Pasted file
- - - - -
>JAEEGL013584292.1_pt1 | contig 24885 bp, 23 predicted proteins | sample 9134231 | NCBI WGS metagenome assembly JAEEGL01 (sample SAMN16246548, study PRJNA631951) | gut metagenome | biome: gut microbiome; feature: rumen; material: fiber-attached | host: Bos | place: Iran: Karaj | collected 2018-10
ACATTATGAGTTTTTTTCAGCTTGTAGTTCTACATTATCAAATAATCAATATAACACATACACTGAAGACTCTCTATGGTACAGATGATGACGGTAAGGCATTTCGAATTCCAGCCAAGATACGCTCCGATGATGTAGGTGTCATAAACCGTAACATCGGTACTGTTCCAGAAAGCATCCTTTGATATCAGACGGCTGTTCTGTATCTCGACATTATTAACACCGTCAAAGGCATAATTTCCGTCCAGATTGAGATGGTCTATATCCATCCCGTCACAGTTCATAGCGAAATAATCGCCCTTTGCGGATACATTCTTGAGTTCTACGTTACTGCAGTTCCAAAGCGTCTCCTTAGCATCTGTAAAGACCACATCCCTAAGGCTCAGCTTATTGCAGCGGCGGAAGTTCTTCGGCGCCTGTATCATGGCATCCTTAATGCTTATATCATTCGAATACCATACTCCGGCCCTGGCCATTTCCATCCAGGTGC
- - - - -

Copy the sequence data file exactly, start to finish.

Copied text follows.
>JAEEGL013584292.1_pt1 | contig 24885 bp, 23 predicted proteins | sample 9134231 | NCBI WGS metagenome assembly JAEEGL01 (sample SAMN16246548, study PRJNA631951) | gut metagenome | biome: gut microbiome; feature: rumen; material: fiber-attached | host: Bos | place: Iran: Karaj | collected 2018-10
ACATTATGAGTTTTTTTCAGCTTGTAGTTCTACATTATCAAATAATCAATATAACACATACACTGAAGACTCTCTATGGTACAGATGATGACGGTAAGGCATTTCGAATTCCAGCCAAGATACGCTCCGATGATGTAGGTGTCATAAACCGTAACATCGGTACTGTTCCAGAAAGCATCCTTTGATATCAGACGGCTGTTCTGTATCTCGACATTATTAACACCGTCAAAGGCATAATTTCCGTCCAGATTGAGATGGTCTATATCCATCCCGTCACAGTTCATAGCGAAATAATCGCCCTTTGCGGATACATTCTTGAGTTCTACGTTACTGCAGTTCCAAAGCGTCTCCTTAGCATCTGTAAAGACCACATCCCTAAGGCTCAGCTTATTGCAGCGGCGGAAGTTCTTCGGCGCCTGTATCATGGCATCCTTAATGCTTATATCATTCGAATACCATACTCCGGCCCTGGCCATTTCCATCCAGGTGC